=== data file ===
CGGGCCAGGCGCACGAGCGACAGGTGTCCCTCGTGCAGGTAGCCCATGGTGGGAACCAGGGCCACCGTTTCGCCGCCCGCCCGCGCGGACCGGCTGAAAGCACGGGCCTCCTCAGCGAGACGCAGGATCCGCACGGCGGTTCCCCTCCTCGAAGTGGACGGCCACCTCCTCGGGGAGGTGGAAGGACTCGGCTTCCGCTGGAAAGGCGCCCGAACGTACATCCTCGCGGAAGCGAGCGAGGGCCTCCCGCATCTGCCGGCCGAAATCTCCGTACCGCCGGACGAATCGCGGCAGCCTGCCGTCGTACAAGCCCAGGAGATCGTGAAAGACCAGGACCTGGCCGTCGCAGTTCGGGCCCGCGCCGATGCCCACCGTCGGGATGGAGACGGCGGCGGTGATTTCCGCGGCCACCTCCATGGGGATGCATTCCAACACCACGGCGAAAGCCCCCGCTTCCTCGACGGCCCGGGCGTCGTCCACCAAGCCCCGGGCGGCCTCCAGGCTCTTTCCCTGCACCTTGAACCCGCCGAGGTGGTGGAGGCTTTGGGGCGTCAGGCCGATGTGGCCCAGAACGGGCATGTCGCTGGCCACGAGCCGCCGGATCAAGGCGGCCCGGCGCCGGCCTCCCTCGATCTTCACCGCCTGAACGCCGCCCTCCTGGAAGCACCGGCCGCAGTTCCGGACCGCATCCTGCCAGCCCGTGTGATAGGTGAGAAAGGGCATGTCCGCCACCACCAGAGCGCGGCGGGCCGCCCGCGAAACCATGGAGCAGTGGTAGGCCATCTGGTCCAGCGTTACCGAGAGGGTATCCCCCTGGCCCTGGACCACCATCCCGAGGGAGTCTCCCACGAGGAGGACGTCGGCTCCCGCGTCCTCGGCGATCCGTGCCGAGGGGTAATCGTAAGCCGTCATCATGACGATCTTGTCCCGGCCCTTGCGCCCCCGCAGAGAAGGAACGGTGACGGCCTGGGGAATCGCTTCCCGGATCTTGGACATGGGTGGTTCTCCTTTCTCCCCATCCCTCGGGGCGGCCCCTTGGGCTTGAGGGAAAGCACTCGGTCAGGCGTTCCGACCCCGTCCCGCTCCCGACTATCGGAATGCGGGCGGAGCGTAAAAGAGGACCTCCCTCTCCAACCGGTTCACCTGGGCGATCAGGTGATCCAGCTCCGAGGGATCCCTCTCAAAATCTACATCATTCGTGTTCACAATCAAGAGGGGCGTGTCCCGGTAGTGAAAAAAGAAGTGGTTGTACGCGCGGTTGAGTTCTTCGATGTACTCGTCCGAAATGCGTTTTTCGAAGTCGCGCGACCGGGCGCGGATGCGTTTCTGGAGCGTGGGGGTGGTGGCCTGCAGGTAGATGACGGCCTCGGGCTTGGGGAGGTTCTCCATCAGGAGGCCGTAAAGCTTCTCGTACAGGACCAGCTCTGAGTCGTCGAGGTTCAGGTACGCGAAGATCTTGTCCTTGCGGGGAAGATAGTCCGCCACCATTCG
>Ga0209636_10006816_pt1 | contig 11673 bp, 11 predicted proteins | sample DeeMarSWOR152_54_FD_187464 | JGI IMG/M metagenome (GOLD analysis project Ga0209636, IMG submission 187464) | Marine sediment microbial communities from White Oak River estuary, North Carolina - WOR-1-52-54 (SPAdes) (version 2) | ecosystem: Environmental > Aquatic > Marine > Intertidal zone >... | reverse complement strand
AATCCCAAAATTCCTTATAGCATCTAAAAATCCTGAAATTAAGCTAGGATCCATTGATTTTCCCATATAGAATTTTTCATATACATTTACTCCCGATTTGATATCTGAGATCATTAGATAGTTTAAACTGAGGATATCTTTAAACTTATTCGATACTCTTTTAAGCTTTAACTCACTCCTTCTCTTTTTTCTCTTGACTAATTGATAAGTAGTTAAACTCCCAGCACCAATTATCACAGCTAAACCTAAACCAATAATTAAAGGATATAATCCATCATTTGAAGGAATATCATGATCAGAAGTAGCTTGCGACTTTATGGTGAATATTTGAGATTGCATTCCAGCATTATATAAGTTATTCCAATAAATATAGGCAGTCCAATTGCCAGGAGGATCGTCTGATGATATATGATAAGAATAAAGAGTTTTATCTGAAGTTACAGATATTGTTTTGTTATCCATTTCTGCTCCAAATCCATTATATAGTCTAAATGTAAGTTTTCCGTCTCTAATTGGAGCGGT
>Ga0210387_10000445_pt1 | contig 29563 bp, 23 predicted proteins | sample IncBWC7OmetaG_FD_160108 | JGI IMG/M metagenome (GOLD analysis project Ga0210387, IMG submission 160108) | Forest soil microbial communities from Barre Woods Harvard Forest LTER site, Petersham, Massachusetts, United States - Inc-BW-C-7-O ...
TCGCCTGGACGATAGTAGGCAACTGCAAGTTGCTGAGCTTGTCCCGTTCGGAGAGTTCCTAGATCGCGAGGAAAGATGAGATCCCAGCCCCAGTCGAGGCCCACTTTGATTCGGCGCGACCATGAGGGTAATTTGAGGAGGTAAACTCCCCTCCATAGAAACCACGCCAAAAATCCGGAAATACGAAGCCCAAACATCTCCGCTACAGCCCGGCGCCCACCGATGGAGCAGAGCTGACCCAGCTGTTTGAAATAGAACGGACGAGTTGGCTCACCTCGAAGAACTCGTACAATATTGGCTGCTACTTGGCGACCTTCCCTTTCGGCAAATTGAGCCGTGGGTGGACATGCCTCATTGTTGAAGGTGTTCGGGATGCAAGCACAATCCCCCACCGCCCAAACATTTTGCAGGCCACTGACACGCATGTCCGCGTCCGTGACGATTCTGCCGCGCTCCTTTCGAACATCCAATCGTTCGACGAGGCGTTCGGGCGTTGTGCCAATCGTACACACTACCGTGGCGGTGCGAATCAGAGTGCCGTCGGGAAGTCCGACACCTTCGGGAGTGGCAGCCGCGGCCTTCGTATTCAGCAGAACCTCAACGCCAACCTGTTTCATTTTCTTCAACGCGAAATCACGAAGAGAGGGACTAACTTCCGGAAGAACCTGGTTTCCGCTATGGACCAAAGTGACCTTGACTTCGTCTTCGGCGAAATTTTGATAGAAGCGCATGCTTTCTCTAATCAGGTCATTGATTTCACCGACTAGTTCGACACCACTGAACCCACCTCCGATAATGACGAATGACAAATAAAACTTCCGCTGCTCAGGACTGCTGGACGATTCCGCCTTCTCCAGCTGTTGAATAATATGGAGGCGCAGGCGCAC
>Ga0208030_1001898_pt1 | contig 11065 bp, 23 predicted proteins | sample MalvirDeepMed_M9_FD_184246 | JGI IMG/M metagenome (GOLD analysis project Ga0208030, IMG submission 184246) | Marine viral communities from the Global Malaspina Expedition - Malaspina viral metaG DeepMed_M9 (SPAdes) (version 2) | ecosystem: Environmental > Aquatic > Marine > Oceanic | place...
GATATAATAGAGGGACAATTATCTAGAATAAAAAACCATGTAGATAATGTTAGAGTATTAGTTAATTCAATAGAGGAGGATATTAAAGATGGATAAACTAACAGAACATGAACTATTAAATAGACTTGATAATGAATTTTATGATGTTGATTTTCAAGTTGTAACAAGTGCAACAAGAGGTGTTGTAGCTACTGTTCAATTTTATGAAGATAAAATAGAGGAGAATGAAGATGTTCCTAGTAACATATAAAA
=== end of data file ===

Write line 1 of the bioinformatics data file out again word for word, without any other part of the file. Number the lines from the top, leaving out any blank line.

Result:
CGGGCCAGGCGCACGAGCGACAGGTGTCCCTCGTGCAGGTAGCCCATGGTGGGAACCAGGGCCACCGTTTCGCCGCCCGCCCGCGCGGACCGGCTGAAAGCACGGGCCTCCTCAGCGAGACGCAGGATCCGCACGGCGGTTCCCCTCCTCGAAGTGGACGGCCACCTCCTCGGGGAGGTGGAAGGACTCGGCTTCCGCTGGAAAGGCGCCCGAACGTACATCCTCGCGGAAGCGAGCGAGGGCCTCCCGCATCTGCCGGCCGAAATCTCCGTACCGCCGGACGAATCGCGGCAGCCTGCCGTCGTACAAGCCCAGGAGATCGTGAAAGACCAGGACCTGGCCGTCGCAGTTCGGGCCCGCGCCGATGCCCACCGTCGGGATGGAGACGGCGGCGGTGATTTCCGCGGCCACCTCCATGGGGATGCATTCCAACACCACGGCGAAAGCCCCCGCTTCCTCGACGGCCCGGGCGTCGTCCACCAAGCCCCGGGCGGCCTCCAGGCTCTTTCCCTGCACCTTGAACCCGCCGAGGTGGTGGAGGCTTTGGGGCGTCAGGCCGATGTGGCCCAGAACGGGCATGTCGCTGGCCACGAGCCGCCGGATCAAGGCGGCCCGGCGCCGGCCTCCCTCGATCTTCACCGCCTGAACGCCGCCCTCCTGGAAGCACCGGCCGCAGTTCCGGACCGCATCCTGCCAGCCCGTGTGATAGGTGAGAAAGGGCATGTCCGCCACCACCAGAGCGCGGCGGGCCGCCCGCGAAACCATGGAGCAGTGGTAGGCCATCTGGTCCAGCGTTACCGAGAGGGTATCCCCCTGGCCCTGGACCACCATCCCGAGGGAGTCTCCCACGAGGAGGACGTCGGCTCCCGCGTCCTCGGCGATCCGTGCCGAGGGGTAATCGTAAGCCGTCATCATGACGATCTTGTCCCGGCCCTTGCGCCCCCGCAGAGAAGGAACGGTGACGGCCTGGGGAATCGCTTCCCGGATCTTGGACATGGGTGGTTCTCCTTTCTCCCCATCCCTCGGGGCGGCCCCTTGGGCTTGAGGGAAAGCACTCGGTCAGGCGTTCCGACCCCGTCCCGCTCCCGACTATCGGAATGCGGGCGGAGCGTAAAAGAGGACCTCCCTCTCCAACCGGTTCACCTGGGCGATCAGGTGATCCAGCTCCGAGGGATCCCTCTCAAAATCTACATCATTCGTGTTCACAATCAAGAGGGGCGTGTCCCGGTAGTGAAAAAAGAAGTGGTTGTACGCGCGGTTGAGTTCTTCGATGTACTCGTCCGAAATGCGTTTTTCGAAGTCGCGCGACCGGGCGCGGATGCGTTTCTGGAGCGTGGGGGTGGTGGCCTGCAGGTAGATGACGGCCTCGGGCTTGGGGAGGTTCTCCATCAGGAGGCCGTAAAGCTTCTCGTACAGGACCAGCTCTGAGTCGTCGAGGTTCAGGTACGCGAAGATCTTGTCCTTGCGGGGAAGATAGTCCGCCACCATTCG